Of course, this is in part true. Leaving the comfort and security of the family home is an essential part of what makes university a valuable thing to do. However, we must not let stereotypes of “student life” romanticise a situation where students are being treated unfairly. The excessively high costs of studying have reached the point of a political injustice.

Parents might sometimes jump to the conclusion that if their child needs financial help during term time, this is the result of a frivolous or careless use of money. However, the real living costs of university – which includes necessities such as books, travel, printing, photocopying, internet access, electricity, as well as food and rent – are at an all-time high. According to GoCompare’s Degree of Value rankings, the total cost of the first year of university at Imperial College London is a whopping £26,432.

To make matters worse, in 2015 maintenance grants were scrapped and replaced with maintenance loans. These grants had been given to students from lower-income households to contribute to their living costs, and didn’t need to be paid back. The new maintenance loans are similarly means-tested, and based on your household income. This system therefore assumes that the more your parents earn, the more they will subsidise your living costs. For instance, according to a calculator produced by Save the Student, a family with an average household income of £40,000 would be expected to cover £1,767 of the living costs per year for a student living away from home outside of London.

Parents should be aware that their financial contributions are built into calculations of how much money students receive. This is one important way that parents are directly implicated in the system of student debt.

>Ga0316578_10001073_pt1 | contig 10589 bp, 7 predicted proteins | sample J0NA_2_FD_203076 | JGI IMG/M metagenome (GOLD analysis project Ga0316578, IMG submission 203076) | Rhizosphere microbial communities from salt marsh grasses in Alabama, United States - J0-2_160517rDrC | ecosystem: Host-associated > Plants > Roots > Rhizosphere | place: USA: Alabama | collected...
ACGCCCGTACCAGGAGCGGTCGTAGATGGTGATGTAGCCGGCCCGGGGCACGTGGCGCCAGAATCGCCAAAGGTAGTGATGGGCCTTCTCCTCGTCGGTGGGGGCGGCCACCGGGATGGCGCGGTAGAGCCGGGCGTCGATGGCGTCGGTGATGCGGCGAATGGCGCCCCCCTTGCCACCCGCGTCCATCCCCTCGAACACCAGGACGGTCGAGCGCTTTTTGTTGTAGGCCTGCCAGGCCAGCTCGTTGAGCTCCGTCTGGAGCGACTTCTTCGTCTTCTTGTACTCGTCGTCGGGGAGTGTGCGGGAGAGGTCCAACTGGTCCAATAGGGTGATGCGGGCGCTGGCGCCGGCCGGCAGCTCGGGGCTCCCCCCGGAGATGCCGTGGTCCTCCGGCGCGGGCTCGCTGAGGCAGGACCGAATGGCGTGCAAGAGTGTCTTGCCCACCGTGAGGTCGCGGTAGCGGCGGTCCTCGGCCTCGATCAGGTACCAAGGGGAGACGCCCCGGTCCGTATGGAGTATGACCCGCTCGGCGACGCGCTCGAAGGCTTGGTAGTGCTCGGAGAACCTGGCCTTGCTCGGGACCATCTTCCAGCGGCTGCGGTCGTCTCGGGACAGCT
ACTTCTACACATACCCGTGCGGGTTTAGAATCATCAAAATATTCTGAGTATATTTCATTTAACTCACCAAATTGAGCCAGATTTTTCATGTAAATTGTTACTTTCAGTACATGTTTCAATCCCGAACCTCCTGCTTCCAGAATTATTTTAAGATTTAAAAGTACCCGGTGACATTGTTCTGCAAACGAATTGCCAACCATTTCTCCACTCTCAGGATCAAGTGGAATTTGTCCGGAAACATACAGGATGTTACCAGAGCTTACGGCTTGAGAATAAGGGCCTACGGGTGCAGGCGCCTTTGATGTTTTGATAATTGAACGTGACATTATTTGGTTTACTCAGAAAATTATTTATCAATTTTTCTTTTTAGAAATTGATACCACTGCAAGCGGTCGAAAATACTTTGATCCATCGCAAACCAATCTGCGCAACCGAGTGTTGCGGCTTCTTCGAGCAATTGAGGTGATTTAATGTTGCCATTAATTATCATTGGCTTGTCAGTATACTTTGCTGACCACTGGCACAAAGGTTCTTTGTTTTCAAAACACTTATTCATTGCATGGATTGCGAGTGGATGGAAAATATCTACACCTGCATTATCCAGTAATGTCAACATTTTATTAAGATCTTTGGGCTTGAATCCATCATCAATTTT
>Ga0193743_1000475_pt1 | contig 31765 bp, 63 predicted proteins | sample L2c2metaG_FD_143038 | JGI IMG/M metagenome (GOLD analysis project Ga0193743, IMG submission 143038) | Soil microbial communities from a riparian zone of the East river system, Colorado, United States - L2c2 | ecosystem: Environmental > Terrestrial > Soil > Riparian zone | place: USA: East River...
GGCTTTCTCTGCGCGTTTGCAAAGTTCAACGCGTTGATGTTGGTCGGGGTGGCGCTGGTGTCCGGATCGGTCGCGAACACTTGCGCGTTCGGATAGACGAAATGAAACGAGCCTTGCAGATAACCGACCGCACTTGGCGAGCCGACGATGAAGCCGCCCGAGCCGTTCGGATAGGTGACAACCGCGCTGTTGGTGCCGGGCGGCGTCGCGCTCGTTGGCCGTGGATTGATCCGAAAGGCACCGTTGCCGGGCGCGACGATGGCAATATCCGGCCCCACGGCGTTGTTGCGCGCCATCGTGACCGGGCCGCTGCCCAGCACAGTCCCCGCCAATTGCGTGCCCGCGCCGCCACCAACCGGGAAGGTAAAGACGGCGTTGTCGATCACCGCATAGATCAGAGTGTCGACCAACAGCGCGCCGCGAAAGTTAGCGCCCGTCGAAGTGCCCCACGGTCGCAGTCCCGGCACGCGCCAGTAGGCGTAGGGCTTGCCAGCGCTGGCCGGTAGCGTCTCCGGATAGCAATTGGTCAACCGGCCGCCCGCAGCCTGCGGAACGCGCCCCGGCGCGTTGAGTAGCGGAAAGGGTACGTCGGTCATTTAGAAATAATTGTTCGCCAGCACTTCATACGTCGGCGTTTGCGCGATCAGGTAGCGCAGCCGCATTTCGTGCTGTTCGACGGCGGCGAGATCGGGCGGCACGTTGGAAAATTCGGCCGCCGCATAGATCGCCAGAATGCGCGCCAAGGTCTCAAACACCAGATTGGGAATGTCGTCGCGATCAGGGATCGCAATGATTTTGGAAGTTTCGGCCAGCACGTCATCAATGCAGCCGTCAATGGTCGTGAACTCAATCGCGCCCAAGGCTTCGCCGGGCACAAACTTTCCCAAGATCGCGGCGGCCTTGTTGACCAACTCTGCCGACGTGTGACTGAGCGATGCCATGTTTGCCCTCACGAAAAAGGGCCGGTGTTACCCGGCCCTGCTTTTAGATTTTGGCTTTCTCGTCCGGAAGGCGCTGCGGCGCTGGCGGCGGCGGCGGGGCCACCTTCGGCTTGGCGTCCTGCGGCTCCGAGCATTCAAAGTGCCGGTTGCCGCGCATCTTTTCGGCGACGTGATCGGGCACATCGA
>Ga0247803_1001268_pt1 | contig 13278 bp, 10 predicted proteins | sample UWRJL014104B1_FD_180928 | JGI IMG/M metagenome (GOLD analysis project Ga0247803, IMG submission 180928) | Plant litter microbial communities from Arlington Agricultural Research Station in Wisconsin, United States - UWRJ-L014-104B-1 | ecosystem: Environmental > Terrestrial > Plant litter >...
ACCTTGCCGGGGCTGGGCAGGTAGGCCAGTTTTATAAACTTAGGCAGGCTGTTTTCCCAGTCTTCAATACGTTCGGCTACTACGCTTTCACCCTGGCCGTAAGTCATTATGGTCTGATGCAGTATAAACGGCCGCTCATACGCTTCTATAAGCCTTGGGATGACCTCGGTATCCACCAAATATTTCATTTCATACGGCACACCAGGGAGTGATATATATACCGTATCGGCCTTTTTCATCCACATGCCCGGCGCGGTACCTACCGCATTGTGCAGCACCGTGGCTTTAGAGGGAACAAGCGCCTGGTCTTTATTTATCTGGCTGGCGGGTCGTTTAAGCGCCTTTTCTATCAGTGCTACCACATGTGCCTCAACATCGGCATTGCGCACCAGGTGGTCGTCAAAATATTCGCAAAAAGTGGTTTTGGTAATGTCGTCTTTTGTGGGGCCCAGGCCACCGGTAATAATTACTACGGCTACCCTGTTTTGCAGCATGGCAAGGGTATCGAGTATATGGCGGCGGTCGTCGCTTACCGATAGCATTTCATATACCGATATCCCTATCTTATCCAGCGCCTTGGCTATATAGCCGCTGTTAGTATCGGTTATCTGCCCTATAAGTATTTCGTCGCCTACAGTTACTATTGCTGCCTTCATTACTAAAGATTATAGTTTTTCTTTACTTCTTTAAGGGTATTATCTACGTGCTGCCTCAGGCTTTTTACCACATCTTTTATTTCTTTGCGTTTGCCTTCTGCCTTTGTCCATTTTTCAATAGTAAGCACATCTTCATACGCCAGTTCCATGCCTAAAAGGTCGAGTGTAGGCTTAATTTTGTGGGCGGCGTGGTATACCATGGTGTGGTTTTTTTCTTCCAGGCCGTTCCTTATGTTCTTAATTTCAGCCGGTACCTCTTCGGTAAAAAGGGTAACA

United front

Thanks to student debt, an increasingly competitive job market, and rising house prices, more and more students are having to rely on their parents long after they’ve graduated. This may not be something that parents had budgeted for, and so it’s inevitable that some will be feeling the strain. A report by Hitachi found that 29% of parents whose children have been to university have had to sacrifice major purchases in order to support them.

In 2015, nearly half of all 20–24 year olds in the UK lived at home with their parents. Rebecca, a recent graduate from UCL who has now moved back to her family home in Barnet, says that while she knows she has no other options, she still feels a sense of guilt about having to rely on her parents. “I can’t help but feel like I’m burdening them in some way”, she remarked, adding that “I never really thought before going to university how my debt would end up affecting my parents.”

The burdens placed on parents make student debt an intergenerational issue. This should give parents and students the motivation to unite in the face of this situation. In a political climate where the gap between older and younger generations seems more stark than ever, with the 2015 general election and the Brexit vote showing a dramatic division in voting patterns between these two groups, it is crucial that parents and students find a way to bridge this gap. Confronting the rising costs of university together is an important way to present a united front.

To show your support to this cause, join the “Parents Against Student Debt” campaign. Visit the web page for more details.